Are more CPUs better than fewer CPUs for the best performance from SQL Server?
All other things being equal, which of the following CPU options is the better choice for heavy-duty queries in SQL Server 2000:
–A single Xeon CPU running at 2.4 GHz (with 512KB L2 cache)
–Quad Xeon running at 550 MHz (with 1MB L2 cache)
Also assume that the server would have 1GB of RAM.
Assuming that your server is running heavy-duty queries that can take advantage of SQL Server’s ability to use query parallelism, I would go for the quad Xeon. Multiple processors allow your queries (and some other SQL Server tasks) to run in parallel, and the larger L2 cache in the quad Xeon CPU example you gave also offers performance gains.
But the answer to your question may not be this clear cut. If your server is very heavily loaded, running heavy-duty queries most of the time, then the quad Xeon is the better choice. But if your server is not very heavily loaded, or if not too many of the queries can run parallel, then the faster, single CPU, may actually be faster.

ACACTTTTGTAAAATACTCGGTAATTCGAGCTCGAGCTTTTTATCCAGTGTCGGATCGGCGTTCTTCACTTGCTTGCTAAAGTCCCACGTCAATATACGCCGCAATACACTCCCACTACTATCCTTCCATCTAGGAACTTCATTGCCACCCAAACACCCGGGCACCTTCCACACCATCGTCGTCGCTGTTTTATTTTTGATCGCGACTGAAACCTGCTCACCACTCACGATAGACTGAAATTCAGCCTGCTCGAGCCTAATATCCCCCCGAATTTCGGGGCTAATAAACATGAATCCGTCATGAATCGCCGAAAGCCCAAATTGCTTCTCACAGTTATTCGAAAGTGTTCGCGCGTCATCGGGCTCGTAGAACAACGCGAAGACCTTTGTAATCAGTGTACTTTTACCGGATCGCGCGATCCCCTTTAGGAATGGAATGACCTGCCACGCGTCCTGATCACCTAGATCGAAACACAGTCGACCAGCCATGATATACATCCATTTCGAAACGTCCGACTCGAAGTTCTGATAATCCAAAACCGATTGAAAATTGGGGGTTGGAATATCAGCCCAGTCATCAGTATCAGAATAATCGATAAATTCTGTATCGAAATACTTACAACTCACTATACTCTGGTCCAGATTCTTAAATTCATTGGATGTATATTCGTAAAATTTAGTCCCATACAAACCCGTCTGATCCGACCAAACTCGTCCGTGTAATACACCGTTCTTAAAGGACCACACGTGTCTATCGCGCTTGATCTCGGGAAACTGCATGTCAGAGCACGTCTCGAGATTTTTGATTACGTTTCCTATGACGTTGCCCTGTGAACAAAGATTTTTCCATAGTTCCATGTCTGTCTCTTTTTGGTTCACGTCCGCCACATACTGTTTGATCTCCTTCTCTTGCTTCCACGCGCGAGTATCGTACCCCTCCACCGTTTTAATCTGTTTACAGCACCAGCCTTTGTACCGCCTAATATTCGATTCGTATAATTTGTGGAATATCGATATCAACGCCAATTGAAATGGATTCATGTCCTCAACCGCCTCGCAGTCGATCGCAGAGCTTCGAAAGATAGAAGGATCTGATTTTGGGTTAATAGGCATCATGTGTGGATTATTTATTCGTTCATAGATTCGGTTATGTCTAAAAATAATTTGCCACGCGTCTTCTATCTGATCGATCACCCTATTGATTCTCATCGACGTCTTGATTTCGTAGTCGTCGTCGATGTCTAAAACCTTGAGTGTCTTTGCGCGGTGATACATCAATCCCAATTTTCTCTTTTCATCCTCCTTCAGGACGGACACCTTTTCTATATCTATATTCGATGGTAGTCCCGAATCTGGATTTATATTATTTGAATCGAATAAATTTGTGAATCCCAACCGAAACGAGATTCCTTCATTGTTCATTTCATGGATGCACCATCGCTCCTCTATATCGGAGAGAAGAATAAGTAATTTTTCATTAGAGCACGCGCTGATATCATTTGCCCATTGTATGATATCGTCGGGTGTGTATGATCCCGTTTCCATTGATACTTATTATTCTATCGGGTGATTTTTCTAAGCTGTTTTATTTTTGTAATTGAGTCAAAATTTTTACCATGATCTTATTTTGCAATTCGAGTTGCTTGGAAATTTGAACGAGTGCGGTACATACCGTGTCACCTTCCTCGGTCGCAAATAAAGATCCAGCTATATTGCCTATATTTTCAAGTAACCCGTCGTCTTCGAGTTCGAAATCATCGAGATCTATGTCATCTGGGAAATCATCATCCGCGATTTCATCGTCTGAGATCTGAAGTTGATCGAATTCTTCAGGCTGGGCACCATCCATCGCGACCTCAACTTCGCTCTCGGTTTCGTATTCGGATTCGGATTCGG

If you are confident that your assumptions are correct, let that be your guide. But if you aren’t confident in your assumptions, then you may (if possible) try to run some tests to see how your particular application fares under both configurations.
From another perspective, keep in mind that the most common bottlenecks that SQL Server runs into are memory and I/O, not CPU. For example, if cost is a big issue, you might want to get the single, fast Xeon CPU with 4 GB of RAM instead of a quad Xeon server with only 1 GB of RAM. Or, you might consider getting a server with room for quad CPUs, but only add one or two now, and only add the others if you find that your server has a CPU bottleneck.
Also, you may want to consider the Intel’s Duo Core CPUs. They give you the full benefit of two CPUs for only one slot and a single SQL Server CPU licensing fee.